Older teens aged 16 to 17 were 76% less likely to be seen for Covid-19 in an emergency room or emergency treatment if the first five months after their second dose and 94% less likely to be admitted. After 5 months, their protection dropped to 46% for clinic visits and 88% for hospitalizations.
Boosters in the future?
The study was observational, meaning that the authors could not prove cause and effect. Although the data were adjusted to try to take into account significant differences between children who were vaccinated and those who were not vaccinated, the researchers say there could have been differences between these groups – such as the likelihood of masking or physical distance – that could have been affected by their results.
Still, the researchers note that there is strong real-world data on how well the vaccines protect children. They say children need to keep up to date with their Covid-19 vaccines, including boosters for all eligible children. Currently, this group of young people is aged 12 to 18 years.
Klein said she thinks it is reasonable that boosters may soon be recommended for younger children as well.
“We have pretty good evidence that the booster really increased protection for 16- to 17-year-olds, and I think it’s shown pretty nicely in the newspaper, and I do not think it’s unreasonable to expect it to be down to the way for 5 to 11-year-olds, “Klein said. “It’s definitely something worth considering.”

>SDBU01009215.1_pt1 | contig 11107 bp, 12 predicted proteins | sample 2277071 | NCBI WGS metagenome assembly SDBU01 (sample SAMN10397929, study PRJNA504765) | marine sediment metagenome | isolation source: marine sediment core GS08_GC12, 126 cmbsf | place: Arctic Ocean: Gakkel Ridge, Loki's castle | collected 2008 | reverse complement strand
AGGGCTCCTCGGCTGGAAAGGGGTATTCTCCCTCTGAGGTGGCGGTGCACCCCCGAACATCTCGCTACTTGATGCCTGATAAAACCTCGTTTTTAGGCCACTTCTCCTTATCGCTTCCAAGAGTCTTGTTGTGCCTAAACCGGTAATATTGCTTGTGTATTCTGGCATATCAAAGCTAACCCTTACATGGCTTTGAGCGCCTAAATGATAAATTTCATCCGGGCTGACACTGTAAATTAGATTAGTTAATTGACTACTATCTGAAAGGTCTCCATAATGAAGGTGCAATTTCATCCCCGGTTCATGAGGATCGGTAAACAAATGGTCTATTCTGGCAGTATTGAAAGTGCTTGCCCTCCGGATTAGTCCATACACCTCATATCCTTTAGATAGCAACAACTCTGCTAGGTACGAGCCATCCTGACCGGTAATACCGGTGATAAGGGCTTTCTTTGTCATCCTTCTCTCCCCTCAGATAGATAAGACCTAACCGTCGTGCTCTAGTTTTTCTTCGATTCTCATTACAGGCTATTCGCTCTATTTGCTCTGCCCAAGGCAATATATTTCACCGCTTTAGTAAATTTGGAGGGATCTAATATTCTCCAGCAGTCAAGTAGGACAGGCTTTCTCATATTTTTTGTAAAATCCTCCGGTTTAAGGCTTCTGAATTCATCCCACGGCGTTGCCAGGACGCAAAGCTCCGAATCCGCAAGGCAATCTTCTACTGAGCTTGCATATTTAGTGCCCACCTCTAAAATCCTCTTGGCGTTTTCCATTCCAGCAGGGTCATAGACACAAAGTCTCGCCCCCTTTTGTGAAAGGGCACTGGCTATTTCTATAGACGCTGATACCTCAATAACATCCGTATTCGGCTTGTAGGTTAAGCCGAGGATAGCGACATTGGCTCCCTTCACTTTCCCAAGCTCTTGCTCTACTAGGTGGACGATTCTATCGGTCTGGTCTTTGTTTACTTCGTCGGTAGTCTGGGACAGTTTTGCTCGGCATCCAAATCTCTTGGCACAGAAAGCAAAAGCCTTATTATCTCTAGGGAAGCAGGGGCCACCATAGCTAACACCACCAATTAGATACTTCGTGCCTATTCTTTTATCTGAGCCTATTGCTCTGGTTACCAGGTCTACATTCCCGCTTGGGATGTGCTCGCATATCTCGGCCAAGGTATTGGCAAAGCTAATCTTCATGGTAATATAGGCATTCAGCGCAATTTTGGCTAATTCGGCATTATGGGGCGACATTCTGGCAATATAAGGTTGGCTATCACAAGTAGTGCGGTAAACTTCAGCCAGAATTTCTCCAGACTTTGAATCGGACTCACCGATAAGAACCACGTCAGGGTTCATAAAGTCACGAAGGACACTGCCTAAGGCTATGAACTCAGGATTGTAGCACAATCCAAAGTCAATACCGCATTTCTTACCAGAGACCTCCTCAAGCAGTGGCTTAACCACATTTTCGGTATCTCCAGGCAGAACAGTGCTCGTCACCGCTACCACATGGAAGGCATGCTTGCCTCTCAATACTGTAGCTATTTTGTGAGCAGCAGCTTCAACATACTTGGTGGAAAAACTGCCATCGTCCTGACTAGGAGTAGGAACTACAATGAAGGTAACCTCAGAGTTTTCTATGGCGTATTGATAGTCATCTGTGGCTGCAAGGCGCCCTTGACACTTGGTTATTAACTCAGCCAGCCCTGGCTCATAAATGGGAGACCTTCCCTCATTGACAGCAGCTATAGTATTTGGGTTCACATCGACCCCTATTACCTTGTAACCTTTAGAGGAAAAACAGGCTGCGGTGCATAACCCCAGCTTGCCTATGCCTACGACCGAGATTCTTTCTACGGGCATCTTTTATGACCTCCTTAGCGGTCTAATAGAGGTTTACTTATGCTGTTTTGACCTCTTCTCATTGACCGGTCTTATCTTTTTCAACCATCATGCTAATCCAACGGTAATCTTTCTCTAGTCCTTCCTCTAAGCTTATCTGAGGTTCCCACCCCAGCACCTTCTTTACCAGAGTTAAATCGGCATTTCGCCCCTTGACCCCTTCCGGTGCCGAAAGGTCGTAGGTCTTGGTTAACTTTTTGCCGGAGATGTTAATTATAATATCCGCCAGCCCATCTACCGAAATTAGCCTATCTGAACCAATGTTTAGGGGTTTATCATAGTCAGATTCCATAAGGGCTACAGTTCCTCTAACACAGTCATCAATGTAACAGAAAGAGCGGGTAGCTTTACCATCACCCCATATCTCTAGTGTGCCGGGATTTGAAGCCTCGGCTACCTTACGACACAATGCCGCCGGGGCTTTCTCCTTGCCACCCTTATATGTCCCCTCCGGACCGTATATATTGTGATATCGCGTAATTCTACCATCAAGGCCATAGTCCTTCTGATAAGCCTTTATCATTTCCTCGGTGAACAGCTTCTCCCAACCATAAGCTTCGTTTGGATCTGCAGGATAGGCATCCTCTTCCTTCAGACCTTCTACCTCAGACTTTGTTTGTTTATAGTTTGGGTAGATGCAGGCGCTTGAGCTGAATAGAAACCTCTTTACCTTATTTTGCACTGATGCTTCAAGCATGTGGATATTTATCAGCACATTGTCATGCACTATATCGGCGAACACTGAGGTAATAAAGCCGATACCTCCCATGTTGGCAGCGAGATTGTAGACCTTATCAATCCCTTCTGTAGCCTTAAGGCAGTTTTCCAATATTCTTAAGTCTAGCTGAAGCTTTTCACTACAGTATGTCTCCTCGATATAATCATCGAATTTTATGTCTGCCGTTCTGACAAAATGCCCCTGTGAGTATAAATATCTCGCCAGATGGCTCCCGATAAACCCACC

Other experts who were not involved in the study agree.
“We know from the adults that the third dose did a lot. The third dose increased the effectiveness of the vaccine against Omicron, it boosts all antibodies, including the key antibodies that still had some cross-ability to neutralize Omicron,” said Dr. Jennifer Nayak, a pediatric infectious disease specialist at the University of Rochester Medical Center.
“So yes, also for the children, I think the third dose can be really important as the virus moves away from the protective immune response that was established by the vaccine,” Nayak said.
A booster dose for elementary school-aged children is probably still months away. Pfizer is currently testing a booster dose for this age group, according to a spokesman.
Experts who reviewed the studies but did not participate in the research said they should not make parents lose faith in the vaccines.
“This is what you would expect in the form of mild illness,” said Dr. Paul Offit, director of the Vaccine Training Center at the Children’s Hospital of Philadelphia. He pointed out that children can get Covid-19 even if they are vaccinated, but the vaccines will keep them from the worst damage from the virus.
“The goal of this vaccine is to prevent serious illness,” said Offit, who says both studies show that the vaccines continue to keep children out of the hospital.
What’s more, says Offit, these studies compare vaccinated children with those who are unvaccinated, but they do not take into account children who may have already been infected with the virus and have some antibodies against future infection.
“So people who are considered unvaccinated can still be protected at some level, which means your effectiveness rate is not going to look that good,” he said. “None of these things get considered when doing that kind of research, so I think they tend to be falsely judgmental of the vaccine.”